Hazy Days

George Hofmann posted some older things on instagram a while ago – a series of paintings from 2010. Hadn’t seen these before – mysterious, late evening paintings – abstractions harkening back to the Spain of the late 18th & early 19th Century. This particular painting entitled “Shades” took my attention. The smokey gray brush strokes fill the shallow space, defining and occluding the picture plane. George is purposely using a Modernist gambit, a spatial ruse, a play of brush and surface to lock us in to the image and make us aware of those two delicate strokes, hanging like laundry just beneath the ashy field. Like Matisse’s Côte d’Azur balcony, we can not be sure of anything here – not the principles and values of 20th Century Modernism, not the expressionist field and not even the abstraction itself. All of that history is fading into the scraped atmosphere, awash in the wake of this shallow space.

Joe Packer’s Instagram is a dream – so many wonderful paintings. He manages to combine still life or landscape imagery into a laconic expressionism. His un-natural world is filled with strangely beautiful imagery – paintings overflowing with emotive atmosphere and unexpected light. The processes and the layering of the imagery over the structured surface in Joe’s “Blue Tree Study II” is masterful. We’re pulled along that chunky surface until we’re pushed back into the shallow natural space. But Joe’s complex textures and painted illusions never reveal the game – in this space nothing will ever be sure – we must accept and get used to ambiguity. What really attracted me to this work was the feel of early Modern influences – Corot, Cezanne, Gauguin, Vincent and Matisse – that era of French painting when process, imagery and reality mixed with abstraction to create strange and wonderful confluences of meaning.

When money and power are on the line anything goes – these days the wolves are loose and hungry. But here in the pandemic world – no one seems to be minding the flock. After the riot in DC and the war of narratives that has followed – everything feels compromised and weak in some way. American politics, in fact politics anywhere – is a dirty, filthy, duplicitous game no matter which side you choose.
Oh, Dear – Adam Curtis critiques our global ambitions, economies and political constructs back in 2014. And frighteningly, this critique still makes perfect sense at this particular moment in time. Tracked by machines, communicating through compromised and surveilled networks, constantly barraged with fearful information, and held in place by nebulous and indirect threats to our health and safety – the ruling classes continue to tweak this script in order to remain all powerful and rich.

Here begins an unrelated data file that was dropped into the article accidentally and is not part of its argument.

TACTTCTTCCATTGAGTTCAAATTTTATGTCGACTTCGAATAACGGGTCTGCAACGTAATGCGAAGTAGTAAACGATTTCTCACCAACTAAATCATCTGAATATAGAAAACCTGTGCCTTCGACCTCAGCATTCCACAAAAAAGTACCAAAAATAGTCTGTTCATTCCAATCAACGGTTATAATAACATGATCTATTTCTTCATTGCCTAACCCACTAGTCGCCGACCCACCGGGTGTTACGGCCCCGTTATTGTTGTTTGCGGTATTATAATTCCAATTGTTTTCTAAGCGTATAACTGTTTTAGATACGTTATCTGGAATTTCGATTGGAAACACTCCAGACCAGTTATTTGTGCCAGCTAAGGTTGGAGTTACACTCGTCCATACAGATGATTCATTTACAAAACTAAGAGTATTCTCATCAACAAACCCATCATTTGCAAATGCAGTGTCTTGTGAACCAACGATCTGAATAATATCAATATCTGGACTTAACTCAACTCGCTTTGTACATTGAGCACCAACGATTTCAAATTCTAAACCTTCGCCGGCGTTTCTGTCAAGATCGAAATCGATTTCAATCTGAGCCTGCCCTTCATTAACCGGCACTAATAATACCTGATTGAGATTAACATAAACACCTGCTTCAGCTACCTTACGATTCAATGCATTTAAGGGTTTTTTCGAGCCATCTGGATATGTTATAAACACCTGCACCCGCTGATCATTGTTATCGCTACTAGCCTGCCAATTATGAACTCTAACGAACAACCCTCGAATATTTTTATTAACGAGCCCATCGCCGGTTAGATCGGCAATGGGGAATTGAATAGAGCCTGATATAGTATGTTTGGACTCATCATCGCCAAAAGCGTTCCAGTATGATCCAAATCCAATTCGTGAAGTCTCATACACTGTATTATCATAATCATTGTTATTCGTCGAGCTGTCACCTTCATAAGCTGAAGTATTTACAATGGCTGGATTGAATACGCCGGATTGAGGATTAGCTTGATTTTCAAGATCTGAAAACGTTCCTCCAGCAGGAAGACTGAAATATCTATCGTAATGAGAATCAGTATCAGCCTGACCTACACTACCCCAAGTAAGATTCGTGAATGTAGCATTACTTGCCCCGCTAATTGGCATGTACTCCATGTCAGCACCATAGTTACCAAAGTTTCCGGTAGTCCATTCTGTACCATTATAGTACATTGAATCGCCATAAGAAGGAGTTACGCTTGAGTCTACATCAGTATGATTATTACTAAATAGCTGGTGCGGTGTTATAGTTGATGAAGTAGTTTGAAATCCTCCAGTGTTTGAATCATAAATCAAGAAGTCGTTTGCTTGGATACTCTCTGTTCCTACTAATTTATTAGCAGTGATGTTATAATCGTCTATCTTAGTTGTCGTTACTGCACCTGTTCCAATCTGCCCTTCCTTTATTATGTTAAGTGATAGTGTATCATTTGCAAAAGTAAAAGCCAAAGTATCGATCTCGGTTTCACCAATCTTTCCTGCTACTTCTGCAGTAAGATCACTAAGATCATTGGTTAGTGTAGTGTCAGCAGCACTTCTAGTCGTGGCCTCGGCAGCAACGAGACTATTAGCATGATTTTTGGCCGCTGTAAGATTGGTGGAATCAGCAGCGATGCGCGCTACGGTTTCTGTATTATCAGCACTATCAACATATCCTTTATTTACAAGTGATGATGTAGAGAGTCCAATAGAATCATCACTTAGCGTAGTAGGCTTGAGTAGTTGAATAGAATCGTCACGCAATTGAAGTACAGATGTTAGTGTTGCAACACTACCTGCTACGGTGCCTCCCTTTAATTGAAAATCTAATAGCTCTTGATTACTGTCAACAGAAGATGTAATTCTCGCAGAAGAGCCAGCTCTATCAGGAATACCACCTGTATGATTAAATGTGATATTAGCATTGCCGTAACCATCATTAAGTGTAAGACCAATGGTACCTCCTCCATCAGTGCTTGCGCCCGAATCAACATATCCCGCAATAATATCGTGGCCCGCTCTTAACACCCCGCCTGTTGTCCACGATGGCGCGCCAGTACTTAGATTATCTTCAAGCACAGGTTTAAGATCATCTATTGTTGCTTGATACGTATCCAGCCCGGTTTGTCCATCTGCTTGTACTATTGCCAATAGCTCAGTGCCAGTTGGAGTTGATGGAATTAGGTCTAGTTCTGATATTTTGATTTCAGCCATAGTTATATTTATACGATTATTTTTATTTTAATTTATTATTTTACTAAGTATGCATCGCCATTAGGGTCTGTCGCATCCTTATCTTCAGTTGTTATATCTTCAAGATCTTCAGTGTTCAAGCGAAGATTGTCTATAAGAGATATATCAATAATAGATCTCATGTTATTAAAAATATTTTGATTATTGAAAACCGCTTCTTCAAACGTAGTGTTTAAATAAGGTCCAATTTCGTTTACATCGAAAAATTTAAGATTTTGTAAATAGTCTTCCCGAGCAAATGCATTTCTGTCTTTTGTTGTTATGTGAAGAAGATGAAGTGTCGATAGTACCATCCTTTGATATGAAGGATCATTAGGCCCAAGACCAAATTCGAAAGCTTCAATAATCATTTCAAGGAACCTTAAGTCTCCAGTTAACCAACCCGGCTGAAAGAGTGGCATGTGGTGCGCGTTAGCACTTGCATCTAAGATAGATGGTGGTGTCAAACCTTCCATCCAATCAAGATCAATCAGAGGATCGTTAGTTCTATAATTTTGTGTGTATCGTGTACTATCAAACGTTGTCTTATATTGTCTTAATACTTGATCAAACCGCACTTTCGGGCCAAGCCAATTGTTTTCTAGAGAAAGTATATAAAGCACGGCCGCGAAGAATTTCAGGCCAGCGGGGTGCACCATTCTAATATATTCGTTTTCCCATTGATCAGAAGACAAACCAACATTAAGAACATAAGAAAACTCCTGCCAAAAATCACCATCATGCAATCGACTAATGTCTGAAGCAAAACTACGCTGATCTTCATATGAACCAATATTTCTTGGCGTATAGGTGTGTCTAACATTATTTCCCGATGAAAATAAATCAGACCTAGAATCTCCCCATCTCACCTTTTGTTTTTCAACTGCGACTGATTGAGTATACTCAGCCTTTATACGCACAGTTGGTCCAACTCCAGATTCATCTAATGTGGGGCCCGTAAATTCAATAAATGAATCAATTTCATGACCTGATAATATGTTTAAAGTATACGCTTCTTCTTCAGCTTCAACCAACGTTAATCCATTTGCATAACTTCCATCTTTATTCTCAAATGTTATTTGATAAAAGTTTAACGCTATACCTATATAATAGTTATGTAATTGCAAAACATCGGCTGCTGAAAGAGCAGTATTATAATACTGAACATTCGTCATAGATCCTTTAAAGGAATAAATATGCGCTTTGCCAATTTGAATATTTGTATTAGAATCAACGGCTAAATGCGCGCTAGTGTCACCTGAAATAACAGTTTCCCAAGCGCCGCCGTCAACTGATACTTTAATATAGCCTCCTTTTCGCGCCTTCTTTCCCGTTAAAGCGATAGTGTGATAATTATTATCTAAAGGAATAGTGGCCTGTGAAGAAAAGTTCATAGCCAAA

After binge watching a few of Mr. Curtis’ long form movies I was left feeling used, useless, faceless and desperate. But you may survive these hard and heavy ideas differently – recommend that you give them a watch – especially the latest – “Can’t Get You Out Of My Head”.

Finally, this small Cezanne painting in the National Gallery has stayed with me for many years now. If it were possible – would have nicked it in a heartbeat. And that painting would be sitting on the wall over my desk to this very day. Would never part with the thing – not for love or money. There are so many wonderful things going on in this painting (and you can read about it at the link to the NG,) but the thing that always stands out is the one golden eye looking right out at us. What a ballsy thing for a lowly painter to say to the world – “I see right through you!”

Paul wasn’t aiming his work at the corporate classes. Instead he was speaking directly to us, those who would carry on, and he did that on an intimate scale. Artistic ambition needn’t be about Neo-Liberalism’s fixation on size, grandeur and economics. From inside our quarantined studios those very things make our art world look a silly mess and Paul’s little paintings more – real.

Which brings me to this last observation – one of the great things about artists working during the pandemic is that many have re-discovered that innovation and beauty can be and probably should be, hand-held and pocket sized. Just look at the wonderful intimate work being made and sold (inexpensively) through the #artistsupportpledge. What a fantastic idea for artists this has been during this really difficult moment.

One Comment

  • gwh12

    It is terrible to say, but the pandemic has been good for making art. It makes it hard to sell art, and getting together is missing (always productive) and changes and distortions are rife what with seeing everything on screens, but all in all looking into the Self is rich – not easy, but enriching. Henri’s words here reflect that.
    PS: Survival is the key now.

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